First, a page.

alexa Neuroendocrine regulation of autophagy by leptin.


Anatomy & Physiology: Current Research

Author(s): Malik SA, Mario G, BenYouns A, Shen S, Harper F,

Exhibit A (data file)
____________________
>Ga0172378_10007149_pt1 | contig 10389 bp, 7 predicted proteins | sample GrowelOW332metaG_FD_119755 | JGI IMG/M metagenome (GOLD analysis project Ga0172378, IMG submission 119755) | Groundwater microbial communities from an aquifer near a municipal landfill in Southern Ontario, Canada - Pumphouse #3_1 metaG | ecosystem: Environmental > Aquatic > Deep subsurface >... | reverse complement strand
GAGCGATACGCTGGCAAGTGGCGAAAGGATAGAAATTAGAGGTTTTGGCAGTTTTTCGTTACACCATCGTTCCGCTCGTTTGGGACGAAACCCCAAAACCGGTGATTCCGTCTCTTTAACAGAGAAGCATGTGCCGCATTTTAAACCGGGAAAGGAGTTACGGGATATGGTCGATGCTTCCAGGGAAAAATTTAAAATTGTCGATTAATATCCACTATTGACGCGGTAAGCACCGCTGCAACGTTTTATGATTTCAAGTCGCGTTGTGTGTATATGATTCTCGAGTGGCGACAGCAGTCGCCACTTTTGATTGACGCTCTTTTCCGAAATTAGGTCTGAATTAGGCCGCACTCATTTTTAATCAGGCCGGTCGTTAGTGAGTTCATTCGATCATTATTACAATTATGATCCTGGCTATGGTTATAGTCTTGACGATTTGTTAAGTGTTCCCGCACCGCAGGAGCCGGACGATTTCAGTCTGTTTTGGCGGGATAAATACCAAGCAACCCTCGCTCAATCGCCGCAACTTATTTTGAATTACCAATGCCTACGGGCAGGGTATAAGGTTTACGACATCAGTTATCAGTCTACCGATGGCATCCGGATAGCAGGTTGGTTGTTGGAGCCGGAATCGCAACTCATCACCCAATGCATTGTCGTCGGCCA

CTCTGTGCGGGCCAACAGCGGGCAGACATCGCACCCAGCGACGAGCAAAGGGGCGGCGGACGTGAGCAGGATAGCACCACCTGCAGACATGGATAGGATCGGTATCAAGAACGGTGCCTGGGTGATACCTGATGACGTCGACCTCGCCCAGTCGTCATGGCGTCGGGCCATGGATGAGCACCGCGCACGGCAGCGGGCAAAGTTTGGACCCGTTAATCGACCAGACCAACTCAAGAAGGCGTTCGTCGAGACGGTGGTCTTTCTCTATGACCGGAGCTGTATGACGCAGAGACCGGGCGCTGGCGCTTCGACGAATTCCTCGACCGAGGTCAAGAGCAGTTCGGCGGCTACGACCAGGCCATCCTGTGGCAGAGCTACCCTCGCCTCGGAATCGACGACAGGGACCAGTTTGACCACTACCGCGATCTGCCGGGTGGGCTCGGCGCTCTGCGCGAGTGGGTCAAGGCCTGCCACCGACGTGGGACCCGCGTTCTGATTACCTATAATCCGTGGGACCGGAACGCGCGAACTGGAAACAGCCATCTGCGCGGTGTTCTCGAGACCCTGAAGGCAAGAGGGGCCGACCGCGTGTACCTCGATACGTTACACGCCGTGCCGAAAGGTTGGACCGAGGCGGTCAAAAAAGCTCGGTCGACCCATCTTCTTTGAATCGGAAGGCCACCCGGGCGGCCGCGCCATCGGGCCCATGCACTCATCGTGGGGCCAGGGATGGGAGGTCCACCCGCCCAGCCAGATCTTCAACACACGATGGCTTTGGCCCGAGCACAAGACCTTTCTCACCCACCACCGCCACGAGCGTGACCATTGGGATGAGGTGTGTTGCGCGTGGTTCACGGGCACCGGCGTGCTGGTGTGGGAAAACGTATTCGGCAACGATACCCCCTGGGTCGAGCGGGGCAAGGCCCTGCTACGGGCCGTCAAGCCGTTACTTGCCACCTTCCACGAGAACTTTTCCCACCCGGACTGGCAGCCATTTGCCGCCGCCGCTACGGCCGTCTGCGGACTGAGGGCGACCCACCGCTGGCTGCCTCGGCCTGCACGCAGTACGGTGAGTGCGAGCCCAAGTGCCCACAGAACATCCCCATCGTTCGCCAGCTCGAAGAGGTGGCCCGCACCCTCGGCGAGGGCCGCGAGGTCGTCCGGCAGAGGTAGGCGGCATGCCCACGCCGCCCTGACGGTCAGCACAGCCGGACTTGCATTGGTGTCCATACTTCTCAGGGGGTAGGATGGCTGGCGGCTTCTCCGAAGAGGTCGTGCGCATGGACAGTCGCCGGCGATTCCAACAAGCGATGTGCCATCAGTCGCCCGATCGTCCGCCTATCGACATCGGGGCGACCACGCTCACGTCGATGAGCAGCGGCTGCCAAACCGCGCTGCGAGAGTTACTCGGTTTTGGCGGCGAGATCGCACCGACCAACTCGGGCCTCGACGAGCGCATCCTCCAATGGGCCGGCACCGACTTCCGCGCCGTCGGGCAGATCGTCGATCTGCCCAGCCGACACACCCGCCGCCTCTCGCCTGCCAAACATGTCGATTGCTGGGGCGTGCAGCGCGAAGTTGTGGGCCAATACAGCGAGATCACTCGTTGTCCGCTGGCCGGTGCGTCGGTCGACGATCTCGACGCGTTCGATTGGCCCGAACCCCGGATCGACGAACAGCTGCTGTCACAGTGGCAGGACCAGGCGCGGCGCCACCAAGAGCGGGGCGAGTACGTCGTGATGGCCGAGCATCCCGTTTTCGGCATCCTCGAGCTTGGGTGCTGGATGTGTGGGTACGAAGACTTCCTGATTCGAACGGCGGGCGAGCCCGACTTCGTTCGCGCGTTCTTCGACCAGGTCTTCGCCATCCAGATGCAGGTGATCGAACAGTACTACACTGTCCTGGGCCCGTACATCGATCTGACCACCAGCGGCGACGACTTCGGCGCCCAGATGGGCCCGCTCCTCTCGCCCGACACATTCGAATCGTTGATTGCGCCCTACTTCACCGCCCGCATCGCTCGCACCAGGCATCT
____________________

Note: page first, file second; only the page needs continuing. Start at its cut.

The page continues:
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Abstract The satiety hormone leptin plays a cardinal role in the pathophysiology of obesity and diabetes. Here, we show that pharmacological autophagy inducers like rapamycin, spermidine and resveratrol can reduce leptin concentrations in the serum of mice and that genetic inactivation of the leptin/leptin receptor system leads to an increase in autophagy in peripheral tissues including skeletal muscle, heart and liver. Paradoxically, intravenous or intraperitoneal administration of recombinant leptin protein also induced autophagy in these tissues. Moreover, leptin stimulated canonical autophagy in cultured human or mouse cell lines, a phenomenon that was coupled to the activation of adenosine monophosphate-dependent kianse (AMPK), as well as the inhibition of mammalian target of rapamycin (mTOR), and that was confirmed by autophagic flux measurements. These results suggest that leptin plays an important role in the neuroendocrine control of autophagy, underscoring the existence of novel links between metabolic control and autophagic flux that warrant further in-depth investigation. © 2011 Landes Bioscience This article was published in Cell Cycle and referenced in Anatomy & Physiology: Current Research

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